A method and apparatus are presented for a tunable device for measuring the optical spectrum of a DWDM signal on a per channel basis. The device is an InP-semiconductor based tunable photodiode. In a preferred embodiment, the typical size of the chip is approximately 500 μm×100 μm. The device includes a grating reflector along the entire length, a phase tuning section and an absorption section. The grating serves to narrow the spectral width of the resonanant core. The 3 dB bandwidth of the cavity is approximately 0.1 nm. The selected wavelength can be adjusted by injecting current into the tuning section. The photocurrent from each 0.1 nm slice of the spectrum is converted into a voltage and the OSNR is calculated therefrom in a simple way. The measured peak power indicates the optical power in the signal.
In a preferred embodiment, the device can measure the optical power and OSNR of any of the individual channels of a DWDM signal, with a single channel measurement time of approximately 225 microseconds.
The physical structure of the device of a preferred embodiment of the present invention will now be described with reference to
Above the waveguide is a p-type InP region 104, into which, at the top right of the depicted device, is a zinc diffusion region 105T. Above the zinc diffusion region 105T is an electrical contact 106T. These latter two structures comprise the tuning section of the device 130, and electrical tuning current is thus injected via the tuning electrode 106T to select a particular wavelength.
At the top center of the device is depicted the absorption section 120. This section is comprised of an InGaAs semiconductor absorption layer 108, which is disposed above the p-type InP region 104. Above the InGaAs absorption layer 108 is disposed another undoped InP layer 109, into which a zinc diffusion 105A is disposed. Above the zinc diffusion region 105A an electrical contact 106A is deposited. The photocurrent from the absorption section of the device 120 is communicated to other apparatus via this contact.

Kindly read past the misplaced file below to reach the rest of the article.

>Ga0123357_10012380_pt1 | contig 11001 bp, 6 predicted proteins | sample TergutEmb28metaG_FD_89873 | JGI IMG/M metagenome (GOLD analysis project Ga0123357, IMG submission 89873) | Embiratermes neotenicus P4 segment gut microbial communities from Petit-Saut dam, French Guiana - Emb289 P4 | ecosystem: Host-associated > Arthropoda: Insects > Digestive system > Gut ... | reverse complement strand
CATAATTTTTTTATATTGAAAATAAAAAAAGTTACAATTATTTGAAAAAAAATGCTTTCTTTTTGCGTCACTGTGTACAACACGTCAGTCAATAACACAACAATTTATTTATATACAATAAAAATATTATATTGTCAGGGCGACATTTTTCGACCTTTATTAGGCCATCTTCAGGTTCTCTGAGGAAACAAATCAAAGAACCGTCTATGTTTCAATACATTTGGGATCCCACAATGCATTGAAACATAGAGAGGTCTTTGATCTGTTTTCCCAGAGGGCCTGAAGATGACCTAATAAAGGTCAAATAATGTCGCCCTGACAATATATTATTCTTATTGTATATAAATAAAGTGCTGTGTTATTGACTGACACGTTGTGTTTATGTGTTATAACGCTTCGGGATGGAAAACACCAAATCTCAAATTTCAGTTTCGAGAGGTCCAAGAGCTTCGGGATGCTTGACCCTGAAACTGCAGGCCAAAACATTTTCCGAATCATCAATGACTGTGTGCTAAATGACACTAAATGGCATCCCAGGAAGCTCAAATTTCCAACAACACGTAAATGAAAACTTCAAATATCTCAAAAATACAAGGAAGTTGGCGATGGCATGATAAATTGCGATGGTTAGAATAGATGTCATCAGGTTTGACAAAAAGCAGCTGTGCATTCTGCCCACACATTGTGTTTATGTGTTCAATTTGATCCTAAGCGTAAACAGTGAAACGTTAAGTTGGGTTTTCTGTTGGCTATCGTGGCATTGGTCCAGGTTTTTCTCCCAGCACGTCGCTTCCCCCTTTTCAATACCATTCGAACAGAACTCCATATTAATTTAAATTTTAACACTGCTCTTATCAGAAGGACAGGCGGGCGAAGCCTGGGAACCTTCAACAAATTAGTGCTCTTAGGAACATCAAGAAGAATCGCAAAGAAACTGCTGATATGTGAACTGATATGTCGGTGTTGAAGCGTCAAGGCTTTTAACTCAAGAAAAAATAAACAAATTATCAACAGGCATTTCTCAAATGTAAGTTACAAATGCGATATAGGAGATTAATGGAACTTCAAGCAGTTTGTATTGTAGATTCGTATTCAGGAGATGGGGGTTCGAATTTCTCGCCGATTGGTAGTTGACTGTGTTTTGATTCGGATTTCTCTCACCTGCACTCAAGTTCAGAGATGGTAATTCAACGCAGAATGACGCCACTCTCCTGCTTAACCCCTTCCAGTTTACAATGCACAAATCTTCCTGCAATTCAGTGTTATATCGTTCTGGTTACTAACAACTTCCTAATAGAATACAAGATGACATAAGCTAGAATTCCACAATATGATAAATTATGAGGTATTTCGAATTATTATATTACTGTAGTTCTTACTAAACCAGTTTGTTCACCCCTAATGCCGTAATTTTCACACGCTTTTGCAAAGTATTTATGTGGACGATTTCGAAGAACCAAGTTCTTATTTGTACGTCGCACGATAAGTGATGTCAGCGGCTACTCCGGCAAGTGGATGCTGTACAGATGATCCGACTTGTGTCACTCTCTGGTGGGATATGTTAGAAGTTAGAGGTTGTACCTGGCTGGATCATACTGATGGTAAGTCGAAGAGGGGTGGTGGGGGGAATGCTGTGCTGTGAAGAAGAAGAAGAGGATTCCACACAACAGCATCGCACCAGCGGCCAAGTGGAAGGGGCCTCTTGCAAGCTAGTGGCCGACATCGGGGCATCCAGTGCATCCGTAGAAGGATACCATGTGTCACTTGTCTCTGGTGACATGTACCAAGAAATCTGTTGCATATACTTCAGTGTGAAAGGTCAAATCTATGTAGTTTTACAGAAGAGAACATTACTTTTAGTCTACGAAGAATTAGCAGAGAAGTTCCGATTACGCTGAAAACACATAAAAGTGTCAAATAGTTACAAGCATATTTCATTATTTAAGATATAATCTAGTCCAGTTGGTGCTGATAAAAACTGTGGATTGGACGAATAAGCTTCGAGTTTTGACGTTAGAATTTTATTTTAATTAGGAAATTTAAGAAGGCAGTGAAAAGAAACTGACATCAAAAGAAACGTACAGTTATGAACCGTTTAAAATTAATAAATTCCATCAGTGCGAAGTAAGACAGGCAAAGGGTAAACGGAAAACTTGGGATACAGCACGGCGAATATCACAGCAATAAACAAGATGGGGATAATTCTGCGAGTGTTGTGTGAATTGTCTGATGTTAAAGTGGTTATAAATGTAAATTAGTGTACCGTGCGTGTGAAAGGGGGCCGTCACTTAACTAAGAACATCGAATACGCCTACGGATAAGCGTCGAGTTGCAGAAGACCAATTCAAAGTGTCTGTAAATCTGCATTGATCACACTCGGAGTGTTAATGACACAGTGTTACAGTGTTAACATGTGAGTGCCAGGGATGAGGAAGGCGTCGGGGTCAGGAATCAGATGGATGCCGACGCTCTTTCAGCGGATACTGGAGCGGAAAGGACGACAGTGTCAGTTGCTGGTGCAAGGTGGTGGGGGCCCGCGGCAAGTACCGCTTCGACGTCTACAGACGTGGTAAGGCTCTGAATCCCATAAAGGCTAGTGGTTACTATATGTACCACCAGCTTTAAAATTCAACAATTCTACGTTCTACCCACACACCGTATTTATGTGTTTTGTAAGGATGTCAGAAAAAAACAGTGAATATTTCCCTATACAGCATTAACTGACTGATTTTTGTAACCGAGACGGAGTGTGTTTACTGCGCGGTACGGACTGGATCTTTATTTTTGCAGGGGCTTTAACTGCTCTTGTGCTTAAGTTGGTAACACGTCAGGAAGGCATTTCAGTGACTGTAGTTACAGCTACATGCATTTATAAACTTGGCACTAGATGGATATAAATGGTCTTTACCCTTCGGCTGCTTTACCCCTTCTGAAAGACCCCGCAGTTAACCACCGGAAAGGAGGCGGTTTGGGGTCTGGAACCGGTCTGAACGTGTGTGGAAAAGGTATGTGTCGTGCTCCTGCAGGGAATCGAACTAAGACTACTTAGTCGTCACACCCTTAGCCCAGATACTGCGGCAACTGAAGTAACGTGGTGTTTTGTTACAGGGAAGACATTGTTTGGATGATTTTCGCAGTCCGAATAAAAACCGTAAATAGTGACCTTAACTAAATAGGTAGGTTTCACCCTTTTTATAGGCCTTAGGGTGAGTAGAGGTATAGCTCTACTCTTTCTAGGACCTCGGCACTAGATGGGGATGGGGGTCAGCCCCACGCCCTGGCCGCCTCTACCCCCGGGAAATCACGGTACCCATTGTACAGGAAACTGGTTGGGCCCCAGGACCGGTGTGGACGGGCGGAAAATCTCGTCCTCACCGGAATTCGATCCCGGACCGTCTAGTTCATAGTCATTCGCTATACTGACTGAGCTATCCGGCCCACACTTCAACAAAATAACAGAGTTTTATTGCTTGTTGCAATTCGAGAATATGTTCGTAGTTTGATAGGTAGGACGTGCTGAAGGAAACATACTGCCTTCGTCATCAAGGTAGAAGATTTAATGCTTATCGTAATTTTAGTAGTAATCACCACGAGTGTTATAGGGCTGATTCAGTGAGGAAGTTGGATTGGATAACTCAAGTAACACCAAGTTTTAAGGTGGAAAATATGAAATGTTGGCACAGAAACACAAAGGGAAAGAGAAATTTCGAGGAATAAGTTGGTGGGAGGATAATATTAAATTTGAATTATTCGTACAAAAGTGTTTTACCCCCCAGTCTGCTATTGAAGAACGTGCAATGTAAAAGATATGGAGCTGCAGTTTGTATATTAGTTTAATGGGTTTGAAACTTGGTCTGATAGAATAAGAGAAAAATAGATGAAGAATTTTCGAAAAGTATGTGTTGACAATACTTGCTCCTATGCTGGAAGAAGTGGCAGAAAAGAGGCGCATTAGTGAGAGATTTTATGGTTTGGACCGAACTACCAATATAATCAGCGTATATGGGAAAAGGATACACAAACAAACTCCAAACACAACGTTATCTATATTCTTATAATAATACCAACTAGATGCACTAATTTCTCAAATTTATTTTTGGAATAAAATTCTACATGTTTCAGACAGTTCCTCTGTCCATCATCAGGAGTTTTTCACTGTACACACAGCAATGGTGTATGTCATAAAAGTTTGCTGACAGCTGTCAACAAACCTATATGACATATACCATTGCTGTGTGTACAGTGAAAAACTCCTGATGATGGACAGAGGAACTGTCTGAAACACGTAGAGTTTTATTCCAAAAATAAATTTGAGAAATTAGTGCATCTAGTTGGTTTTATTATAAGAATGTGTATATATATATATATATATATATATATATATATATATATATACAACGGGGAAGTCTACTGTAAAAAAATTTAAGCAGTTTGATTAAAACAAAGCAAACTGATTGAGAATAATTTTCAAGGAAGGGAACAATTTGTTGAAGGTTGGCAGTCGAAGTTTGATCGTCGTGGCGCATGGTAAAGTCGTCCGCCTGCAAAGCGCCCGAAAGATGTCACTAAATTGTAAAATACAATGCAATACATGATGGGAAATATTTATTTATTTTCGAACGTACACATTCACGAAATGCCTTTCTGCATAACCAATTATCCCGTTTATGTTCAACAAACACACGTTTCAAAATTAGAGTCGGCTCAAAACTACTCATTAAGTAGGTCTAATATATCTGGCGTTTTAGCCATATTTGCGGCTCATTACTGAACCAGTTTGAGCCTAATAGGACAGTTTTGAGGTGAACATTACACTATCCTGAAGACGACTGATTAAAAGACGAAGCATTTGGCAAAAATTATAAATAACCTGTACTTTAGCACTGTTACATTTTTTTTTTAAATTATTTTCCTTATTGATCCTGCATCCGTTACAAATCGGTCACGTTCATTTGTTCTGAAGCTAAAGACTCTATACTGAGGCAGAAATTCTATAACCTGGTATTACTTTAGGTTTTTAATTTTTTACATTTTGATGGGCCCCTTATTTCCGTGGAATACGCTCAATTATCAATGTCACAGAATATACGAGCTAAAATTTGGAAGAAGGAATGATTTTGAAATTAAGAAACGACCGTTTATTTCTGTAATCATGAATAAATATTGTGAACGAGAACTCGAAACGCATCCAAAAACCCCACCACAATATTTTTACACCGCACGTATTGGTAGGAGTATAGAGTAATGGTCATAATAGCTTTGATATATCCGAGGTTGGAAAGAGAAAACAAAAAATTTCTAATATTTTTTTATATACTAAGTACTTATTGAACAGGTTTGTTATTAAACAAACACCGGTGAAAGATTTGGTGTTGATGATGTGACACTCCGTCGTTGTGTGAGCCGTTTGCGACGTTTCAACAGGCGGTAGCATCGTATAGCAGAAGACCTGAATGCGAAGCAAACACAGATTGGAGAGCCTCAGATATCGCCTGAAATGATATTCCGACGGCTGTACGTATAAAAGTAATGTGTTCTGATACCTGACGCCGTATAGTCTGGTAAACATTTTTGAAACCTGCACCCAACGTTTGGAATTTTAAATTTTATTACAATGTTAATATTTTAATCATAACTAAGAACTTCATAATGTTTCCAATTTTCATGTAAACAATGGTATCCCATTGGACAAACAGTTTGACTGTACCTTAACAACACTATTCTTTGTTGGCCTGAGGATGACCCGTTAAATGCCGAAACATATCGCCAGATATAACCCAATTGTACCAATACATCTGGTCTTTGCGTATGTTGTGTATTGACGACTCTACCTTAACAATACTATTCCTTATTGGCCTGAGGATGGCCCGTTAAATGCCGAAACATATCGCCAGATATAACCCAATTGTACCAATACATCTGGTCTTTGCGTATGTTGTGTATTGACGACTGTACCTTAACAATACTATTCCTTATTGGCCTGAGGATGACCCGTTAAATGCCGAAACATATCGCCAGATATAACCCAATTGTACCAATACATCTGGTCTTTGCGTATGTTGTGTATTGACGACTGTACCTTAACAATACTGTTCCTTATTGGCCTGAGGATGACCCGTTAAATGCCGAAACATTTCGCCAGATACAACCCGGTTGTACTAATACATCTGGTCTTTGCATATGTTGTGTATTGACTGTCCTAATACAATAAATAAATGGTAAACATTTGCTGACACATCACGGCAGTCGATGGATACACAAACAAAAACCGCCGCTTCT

The InGaAs absorption region 108 and the tuning section of the photodetector are formed from the epilayer by photolithography and chemical etching. The p-type InP top cladding layer 104 is regrown and electrical contacts 106A and 106T are metallized, respectively, for the absorption and tuning sections of the device. The dimensions of the described preferred embodiment device, for example, are approximately 500 μm×100 μm, it being understood that various other dimensionalities are included within the apparatus of the invention.
The operation of the device is as follows. An optical signal, such as, for example, a single channel of a DWDM signal, is coupled into the waveguide 103 of the device. The evanescent tail of the guided electric field overlaps the absorption region of the device. The light, coupled into the guided mode and absorbed from this evanescent field, is seen as a photocurrent. The light traveling down the core of the waveguide 103 is partially back-reflected through second-order diffraction by the grating region 110 on the other side of the waveguide 103 from the absorption region 108. This back-reflection provides the feedback necessary to establish resonance in the cavity. The grating reflector is designed such that the 3 dB spectral width of the photodetector response for any given tuning condition is 0.1 nm. The tuning junction changes the effective index of the guided mode in this region. Consequently, the spectrum of back-reflected light is shifted in the direction of refractive index change. This change in the cavity resonance can be observed in the wavelength spectrum of the photo response in the detection junction.
Since the InGaAs absorption layer 108 has an index of refraction higher than that of the core 103, a small part of the energy in the tail of the mode will leak into the absorption layer 108. The leakage will be large enough for detection, yet small enough to preserve tuning precision. The observed energy is further amplified and measured as described below.
The tuning mechanism is similar to that in a standard Distributed Bragg Reflector (DBR) laser. By varying the tuning current, a 3 dB bandwidth of 0.1 nm from the measured wavelength can be achieved. The tuning current changes the effective index of the grating 110, shifting the frequency of maximum reflection. By setting the tuning current appropriately, a single mode at any desired frequency (within the frequency of operation) can be isolated.
The performance monitor signal can be generated from the photocurrent using an exemplary scheme as shown in
The OSNR is measured by measuring the optical spectrum of the DWDM signal of a single or multiple channels. A schematic diagram of an exemplary measured optical spectrum is shown in